Requiem for a game console

A look back at the ultimate PlayStation 2 games
By MITCH KRPATA  |  March 20, 2007

HAUNTING: Shadow of the Colossus

With the release of God of War II this week, the book is all but closed on the PlayStation 2. New releases will continue to trickle out, but now the blockbuster titles will appear on the newer, shinier PS3. To bid farewell to our old friend, the PS2, we offer a look back at some of the titles that defined the most popular game console in history. In chronological order:

Sony Computer Entertainment
Released September 25, 2001

The jury is out on whether a game can be considered art, but Ico supports the argument that it can be. Set in a crumbling, cavernous castle, Ico conjures feelings of dread and sadness from moment-one. There’s hope, too, in the form of the luminous Princess Yorda. If you can make it through this game without feeling any sense of attachment to her, I submit that you are something less than human.                  

Released December 18, 2001
Most RPG fans will tell you that Final Fantasy XII is the one to beat on the PlayStation 2. But the reasons they’ll cite — less linear gameplay, more intricate character leveling, and a more sophisticated combat system — are exactly why Final Fantasy X is the better choice for the generalist gamer. You get the sweeping storyline and dozens of hours of gameplay without sacrificing the sense of urgency of an action game. The same RPG guys will deride FFX’s weak protagonist, Tidus; in rebuttal, I offer Auron, one of the baddest supporting players in game history. Dude powered up by getting sauced.

Released September 21, 2004
Has anybody played Katamari Damacy and not had their socks charmed right off? It’s the sort of bizarre game that makes perfect sense while you’re playing it, but is impossible to describe to others. Your drunken father, the King of all Cosmos, has accidentally destroyed all the stars in the sky. To replace them, you need to roll around a thing called a Katamari, which sticks to anything it touches. When your Katamari is big enough, it turns into a star! You get it, right? You will. Just play it.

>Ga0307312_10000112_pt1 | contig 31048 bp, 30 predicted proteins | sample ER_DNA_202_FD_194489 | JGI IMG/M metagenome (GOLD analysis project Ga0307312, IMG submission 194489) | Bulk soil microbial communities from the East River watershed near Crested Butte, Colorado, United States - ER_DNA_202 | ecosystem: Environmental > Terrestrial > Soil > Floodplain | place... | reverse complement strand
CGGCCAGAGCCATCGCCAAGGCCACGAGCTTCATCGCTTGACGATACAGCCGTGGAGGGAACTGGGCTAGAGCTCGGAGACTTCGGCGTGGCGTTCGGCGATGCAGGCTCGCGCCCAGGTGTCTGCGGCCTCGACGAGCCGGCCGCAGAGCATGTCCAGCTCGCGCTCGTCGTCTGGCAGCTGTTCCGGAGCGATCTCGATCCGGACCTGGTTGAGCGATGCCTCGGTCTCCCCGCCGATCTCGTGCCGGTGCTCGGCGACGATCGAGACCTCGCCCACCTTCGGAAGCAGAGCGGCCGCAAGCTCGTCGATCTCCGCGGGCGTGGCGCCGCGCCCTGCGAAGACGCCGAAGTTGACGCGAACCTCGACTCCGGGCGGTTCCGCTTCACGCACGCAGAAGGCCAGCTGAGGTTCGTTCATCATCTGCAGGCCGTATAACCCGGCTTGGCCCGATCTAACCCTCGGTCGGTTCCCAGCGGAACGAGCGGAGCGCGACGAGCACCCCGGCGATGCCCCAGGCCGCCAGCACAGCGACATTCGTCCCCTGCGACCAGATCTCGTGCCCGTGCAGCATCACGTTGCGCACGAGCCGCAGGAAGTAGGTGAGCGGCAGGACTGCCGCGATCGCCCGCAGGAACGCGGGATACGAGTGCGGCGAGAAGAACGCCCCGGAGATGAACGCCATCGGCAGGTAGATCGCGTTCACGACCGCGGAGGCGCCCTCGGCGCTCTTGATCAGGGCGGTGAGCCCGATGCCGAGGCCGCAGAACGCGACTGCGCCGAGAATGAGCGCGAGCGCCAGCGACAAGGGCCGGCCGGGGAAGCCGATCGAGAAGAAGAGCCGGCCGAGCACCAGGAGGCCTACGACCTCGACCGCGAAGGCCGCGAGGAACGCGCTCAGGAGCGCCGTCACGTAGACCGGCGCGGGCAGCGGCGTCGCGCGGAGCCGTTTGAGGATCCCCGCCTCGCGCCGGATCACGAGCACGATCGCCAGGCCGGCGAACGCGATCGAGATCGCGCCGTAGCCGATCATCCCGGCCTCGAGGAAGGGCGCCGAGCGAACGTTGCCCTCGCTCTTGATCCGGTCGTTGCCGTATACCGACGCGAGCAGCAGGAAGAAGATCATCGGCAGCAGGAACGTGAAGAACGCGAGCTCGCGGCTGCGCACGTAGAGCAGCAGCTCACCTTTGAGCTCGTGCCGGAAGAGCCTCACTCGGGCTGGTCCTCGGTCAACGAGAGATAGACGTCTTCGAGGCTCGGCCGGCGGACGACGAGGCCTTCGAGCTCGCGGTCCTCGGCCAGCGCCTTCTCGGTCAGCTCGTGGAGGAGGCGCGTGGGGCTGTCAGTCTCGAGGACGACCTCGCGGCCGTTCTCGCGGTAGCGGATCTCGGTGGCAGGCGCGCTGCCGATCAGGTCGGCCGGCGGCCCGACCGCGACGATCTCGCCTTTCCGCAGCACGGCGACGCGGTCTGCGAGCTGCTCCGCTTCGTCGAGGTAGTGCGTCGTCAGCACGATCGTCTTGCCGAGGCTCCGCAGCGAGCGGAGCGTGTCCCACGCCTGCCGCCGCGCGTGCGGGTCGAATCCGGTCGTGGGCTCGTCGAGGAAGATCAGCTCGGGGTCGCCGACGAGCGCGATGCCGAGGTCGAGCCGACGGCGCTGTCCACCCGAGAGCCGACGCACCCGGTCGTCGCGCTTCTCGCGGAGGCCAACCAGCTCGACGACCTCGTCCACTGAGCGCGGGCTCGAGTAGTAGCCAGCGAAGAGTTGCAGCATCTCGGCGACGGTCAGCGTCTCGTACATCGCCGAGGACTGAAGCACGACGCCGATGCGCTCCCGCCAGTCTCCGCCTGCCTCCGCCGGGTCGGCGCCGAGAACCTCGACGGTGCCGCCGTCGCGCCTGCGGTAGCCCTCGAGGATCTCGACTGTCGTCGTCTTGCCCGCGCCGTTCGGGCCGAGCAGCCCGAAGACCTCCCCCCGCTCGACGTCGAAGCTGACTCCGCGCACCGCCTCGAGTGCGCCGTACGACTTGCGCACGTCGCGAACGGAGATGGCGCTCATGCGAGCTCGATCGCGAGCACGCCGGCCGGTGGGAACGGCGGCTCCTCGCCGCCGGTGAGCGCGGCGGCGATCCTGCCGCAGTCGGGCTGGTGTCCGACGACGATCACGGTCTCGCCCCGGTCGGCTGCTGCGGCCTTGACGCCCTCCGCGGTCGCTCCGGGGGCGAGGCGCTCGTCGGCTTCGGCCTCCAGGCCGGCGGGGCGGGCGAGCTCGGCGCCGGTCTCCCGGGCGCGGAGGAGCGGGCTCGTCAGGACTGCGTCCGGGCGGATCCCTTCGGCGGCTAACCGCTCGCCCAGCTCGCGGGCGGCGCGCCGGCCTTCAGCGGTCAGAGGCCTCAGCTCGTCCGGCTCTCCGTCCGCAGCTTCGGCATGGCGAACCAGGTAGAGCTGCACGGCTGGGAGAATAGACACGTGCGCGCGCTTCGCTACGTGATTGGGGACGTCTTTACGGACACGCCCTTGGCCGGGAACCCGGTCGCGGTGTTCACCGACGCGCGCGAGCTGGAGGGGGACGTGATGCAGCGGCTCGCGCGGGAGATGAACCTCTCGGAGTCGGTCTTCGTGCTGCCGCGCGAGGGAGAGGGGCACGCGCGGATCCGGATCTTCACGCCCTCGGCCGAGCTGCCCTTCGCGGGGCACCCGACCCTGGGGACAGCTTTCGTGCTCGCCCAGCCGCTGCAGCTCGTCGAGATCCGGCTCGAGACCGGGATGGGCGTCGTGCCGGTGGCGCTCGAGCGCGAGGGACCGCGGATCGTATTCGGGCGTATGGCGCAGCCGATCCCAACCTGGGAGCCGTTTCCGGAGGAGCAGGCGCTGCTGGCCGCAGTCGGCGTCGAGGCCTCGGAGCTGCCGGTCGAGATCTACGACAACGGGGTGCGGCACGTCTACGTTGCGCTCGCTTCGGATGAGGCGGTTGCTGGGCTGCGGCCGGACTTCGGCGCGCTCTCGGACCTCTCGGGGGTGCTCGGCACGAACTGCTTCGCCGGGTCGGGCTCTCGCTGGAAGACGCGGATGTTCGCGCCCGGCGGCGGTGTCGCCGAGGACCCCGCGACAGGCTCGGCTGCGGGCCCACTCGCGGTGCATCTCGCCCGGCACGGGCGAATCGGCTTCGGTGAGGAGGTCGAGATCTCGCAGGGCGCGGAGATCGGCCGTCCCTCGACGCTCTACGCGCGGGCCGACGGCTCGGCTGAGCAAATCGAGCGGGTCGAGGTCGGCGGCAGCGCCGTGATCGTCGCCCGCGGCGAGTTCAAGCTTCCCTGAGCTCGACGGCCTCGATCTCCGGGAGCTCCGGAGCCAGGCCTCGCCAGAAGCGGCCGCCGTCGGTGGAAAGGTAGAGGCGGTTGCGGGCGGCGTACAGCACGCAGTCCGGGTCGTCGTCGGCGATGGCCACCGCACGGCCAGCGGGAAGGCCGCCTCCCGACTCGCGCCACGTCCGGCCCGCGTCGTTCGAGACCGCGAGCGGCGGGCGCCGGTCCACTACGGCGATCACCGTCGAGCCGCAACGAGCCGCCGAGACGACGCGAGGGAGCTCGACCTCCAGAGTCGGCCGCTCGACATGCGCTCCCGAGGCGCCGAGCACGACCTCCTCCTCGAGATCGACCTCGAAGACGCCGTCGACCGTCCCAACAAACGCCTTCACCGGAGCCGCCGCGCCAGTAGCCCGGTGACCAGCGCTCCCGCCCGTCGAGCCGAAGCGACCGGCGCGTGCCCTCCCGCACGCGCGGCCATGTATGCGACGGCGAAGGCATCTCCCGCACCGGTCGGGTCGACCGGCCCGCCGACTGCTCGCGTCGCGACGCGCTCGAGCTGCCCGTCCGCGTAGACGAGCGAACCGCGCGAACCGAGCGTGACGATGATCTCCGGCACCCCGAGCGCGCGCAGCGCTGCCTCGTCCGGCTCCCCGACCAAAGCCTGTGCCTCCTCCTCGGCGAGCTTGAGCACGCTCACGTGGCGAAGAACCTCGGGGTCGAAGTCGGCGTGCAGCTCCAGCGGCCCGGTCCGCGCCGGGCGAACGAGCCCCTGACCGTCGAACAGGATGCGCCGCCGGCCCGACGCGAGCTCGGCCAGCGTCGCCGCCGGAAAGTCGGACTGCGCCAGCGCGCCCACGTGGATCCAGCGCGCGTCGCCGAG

Sony Computer Entertainment America
Released November 2, 2004
You can’t go wrong with any of the Ratchet & Clank games. They’re all action-packed platformers with a cunning sense of humor and an engaging visual style. Up Your Arsenal, though, was the first example of a Sony property getting it right with regards to online play. The weapons-based gameplay translated well into squad-based multiplayer. In particular, Siege mode was a welcome addition to the attack-and-defend mechanics normally seen in first-person shooters.

Released November 17, 2004
Picking up Metal Gear Solid 3 was a disorienting experience. Snake’s radar had been his most invaluable asset in eluding foes, and now suddenly it was gone. Different camouflage options helped Snake hide in the woods and the tall grasses, sometimes only feet away from patrolling sentries, but without the radar his new nickname, “Naked Snake,” was all too apt. The tension never let down through Metal Gear Solid 3, and the fight with elderly sniper The End surely ranks as one of the best boss battles ever.

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